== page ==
AMPATH, in Miami, Florida, an A-Wave exchange point and the international exchange point connecting the U.S. to Latin America, is collaborating with Cisco and FLR to establish a more permanent connection to the C-Wave at AMPATH, around the January 2009 timeframe. The C-Wave program is aiming to enhance network research and enable prototype application experimentation activities between U.S. and the emerging NRENs of Latin America. Domain researchers in Latin America will be able to access research universities and laboratories in the US, events like SuperComputing, and eventually will be able to access labs within Cisco to participate in network- enabled collaborative science research and education.

About AMPATH: Florida International University’s Center for Internet Augmented Research and Assessment (CIARA) has developed an international, high-performance research connection point in Miami, Florida, called AMPATH (AMericasPATH; AMPATH extends participation to underrepresented groups in Latin America and the Caribbean, in science and engineering research and education through the use of high-performance network connections. AMPATH is home to the WHREN-LILA high-performance network link connecting Latin America to the U.S., funded by the National Science Foundation (NSF), award #0441095 and the Academic Network of Sao Paulo (award #2003/13708-0).

About AtlanticWave: AtlanticWave provides research and education network exchange and peering services for multiple advanced networks that interconnect at key exchange points along the Atlantic Coast of North and South America. AtlanticWave was proposed as an integral component of the successful Western-Hemisphere Research and Education Networks – Links Interconnecting Latin America (WHREN-LILA) proposal submitted to the National Science Foundation International Research Network Connections (IRNC) program by Florida International University (FIU). AtlanticWave is collaboration between the Southeastern Universities Research Association (SURA), FIU-AMPATH, Florida LambdaRail, Southern Crossroads (SoX)/Southern Light Rail (SLR), Mid- Atlantic Crossroads (MAX), and Internet2/MANLAN.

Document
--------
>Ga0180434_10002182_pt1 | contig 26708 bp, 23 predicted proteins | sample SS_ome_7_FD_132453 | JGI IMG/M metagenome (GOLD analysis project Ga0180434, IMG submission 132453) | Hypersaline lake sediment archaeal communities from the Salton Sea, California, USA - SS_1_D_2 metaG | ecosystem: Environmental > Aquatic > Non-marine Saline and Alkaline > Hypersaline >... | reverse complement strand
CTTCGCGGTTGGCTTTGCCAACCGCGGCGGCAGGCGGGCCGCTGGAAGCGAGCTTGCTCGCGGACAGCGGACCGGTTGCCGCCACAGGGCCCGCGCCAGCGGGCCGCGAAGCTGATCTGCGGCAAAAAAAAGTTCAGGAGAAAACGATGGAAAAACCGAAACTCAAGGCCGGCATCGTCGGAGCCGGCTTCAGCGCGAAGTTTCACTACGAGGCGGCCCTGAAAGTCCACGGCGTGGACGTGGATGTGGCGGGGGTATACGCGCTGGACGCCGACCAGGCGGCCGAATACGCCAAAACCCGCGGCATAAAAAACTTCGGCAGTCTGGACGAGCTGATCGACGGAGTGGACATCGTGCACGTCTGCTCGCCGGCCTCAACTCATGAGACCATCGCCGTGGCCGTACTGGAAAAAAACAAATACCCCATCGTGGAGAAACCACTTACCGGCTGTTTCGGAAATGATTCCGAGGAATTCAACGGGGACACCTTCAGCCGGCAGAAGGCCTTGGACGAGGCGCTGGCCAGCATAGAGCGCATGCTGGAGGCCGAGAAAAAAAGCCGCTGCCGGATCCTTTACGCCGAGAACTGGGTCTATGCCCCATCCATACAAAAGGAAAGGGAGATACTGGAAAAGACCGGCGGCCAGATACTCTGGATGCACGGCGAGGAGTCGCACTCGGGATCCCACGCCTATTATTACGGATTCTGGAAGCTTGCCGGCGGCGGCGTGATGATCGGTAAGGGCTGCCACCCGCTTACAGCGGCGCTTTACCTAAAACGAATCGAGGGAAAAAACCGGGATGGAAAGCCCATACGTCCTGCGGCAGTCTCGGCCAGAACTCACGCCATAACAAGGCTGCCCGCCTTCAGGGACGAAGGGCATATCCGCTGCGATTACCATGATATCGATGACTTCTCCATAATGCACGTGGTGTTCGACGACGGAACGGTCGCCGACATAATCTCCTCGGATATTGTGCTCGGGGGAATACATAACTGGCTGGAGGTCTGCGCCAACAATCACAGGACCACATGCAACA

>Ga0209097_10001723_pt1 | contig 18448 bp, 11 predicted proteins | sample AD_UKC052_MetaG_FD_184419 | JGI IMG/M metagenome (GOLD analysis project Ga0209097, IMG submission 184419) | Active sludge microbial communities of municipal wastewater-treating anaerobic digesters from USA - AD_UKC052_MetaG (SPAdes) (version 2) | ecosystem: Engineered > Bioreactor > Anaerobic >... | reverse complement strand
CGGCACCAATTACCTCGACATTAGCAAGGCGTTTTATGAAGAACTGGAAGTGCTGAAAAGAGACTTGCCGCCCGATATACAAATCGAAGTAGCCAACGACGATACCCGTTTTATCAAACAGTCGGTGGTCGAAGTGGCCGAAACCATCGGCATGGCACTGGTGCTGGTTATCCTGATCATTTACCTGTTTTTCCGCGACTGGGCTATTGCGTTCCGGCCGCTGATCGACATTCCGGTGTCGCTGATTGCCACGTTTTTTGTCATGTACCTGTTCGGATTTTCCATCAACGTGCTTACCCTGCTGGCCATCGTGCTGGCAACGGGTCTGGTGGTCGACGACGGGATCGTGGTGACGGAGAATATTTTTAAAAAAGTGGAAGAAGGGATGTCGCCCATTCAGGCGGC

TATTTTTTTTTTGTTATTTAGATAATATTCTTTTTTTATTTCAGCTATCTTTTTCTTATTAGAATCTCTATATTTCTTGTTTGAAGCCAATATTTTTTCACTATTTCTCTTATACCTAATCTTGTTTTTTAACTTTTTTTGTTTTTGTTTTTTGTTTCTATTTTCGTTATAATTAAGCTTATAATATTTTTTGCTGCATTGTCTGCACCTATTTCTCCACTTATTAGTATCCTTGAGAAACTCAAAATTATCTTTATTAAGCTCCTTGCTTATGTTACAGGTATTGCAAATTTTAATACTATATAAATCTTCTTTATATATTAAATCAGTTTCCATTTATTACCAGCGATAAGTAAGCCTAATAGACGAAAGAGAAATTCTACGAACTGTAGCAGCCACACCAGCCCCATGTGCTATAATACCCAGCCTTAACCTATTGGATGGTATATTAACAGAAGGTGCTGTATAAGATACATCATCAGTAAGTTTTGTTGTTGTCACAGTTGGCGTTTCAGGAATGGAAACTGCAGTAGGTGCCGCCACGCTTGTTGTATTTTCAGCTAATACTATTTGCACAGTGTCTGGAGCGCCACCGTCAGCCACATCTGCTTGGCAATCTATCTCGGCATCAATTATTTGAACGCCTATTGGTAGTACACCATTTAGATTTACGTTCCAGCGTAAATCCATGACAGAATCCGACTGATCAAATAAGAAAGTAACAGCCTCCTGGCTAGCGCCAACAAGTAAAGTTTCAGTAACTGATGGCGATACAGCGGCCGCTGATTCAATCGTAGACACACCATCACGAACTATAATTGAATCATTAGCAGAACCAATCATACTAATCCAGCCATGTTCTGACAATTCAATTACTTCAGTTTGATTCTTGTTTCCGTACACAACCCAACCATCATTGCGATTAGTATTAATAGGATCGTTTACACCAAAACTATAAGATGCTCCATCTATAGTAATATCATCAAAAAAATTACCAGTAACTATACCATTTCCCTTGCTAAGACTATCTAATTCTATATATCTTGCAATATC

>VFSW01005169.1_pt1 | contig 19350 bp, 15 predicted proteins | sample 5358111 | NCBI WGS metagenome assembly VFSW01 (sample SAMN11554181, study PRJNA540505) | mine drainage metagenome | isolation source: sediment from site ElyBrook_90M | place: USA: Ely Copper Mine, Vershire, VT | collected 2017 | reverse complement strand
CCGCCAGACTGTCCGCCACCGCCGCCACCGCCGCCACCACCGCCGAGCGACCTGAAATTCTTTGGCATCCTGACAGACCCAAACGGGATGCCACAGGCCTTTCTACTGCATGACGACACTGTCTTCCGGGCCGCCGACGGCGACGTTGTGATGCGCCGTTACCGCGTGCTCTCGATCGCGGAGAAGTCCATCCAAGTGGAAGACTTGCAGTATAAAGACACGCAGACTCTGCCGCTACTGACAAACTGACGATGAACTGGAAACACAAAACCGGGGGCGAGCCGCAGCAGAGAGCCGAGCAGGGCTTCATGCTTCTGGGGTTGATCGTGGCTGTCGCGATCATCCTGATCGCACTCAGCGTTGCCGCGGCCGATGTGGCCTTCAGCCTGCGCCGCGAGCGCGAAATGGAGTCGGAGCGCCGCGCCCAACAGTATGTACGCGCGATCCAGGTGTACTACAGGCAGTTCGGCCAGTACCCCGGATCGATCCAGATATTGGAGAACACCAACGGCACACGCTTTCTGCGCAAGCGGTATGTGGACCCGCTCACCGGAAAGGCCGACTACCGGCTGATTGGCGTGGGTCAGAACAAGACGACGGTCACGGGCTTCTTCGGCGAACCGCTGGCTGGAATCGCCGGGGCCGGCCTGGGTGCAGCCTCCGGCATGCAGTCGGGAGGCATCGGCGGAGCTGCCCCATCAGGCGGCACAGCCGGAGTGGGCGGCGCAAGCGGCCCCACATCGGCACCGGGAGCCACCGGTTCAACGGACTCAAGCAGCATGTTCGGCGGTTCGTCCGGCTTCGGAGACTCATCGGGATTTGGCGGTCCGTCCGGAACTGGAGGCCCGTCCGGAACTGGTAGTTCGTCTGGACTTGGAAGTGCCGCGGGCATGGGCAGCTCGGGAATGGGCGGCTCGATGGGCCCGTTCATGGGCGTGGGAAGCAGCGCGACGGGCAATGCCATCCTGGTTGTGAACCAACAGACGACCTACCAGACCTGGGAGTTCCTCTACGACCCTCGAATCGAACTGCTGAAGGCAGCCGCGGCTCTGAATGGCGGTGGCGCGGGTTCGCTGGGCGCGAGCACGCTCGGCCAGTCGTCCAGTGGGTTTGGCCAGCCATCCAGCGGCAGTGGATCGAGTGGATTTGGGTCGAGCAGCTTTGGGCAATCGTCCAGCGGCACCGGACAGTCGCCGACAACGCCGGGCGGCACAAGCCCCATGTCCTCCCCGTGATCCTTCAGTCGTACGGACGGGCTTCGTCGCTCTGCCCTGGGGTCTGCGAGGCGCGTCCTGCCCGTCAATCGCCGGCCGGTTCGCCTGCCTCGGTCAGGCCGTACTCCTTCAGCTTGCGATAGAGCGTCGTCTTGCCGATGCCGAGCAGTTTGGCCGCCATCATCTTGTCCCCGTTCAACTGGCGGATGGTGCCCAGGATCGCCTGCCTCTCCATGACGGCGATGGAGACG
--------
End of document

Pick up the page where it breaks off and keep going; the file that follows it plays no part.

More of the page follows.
About Caltech: With an outstanding faculty, including five Nobel laureates, and such off-campus facilities as the Jet Propulsion Laboratory, Palomar Observatory, and the W. M. Keck Observatory, the California Institute of Technology is one of the world's major research centers. The Institute also conducts instruction in science and engineering for a student body of approximately 900 undergraduates and 1,300 graduate students who maintain a high level of scholarship and intellectual achievement. Caltech's 124-acre campus is situated in Pasadena, California, a city of 135,000 at the foot of the San Gabriel Mountains, approximately 30 miles inland from the Pacific Ocean and 10 miles northeast of the Los Angeles Civic Center. Caltech is an independent, privately supported university, and is not affiliated with either the University of California system or the California State Polytechnic universities.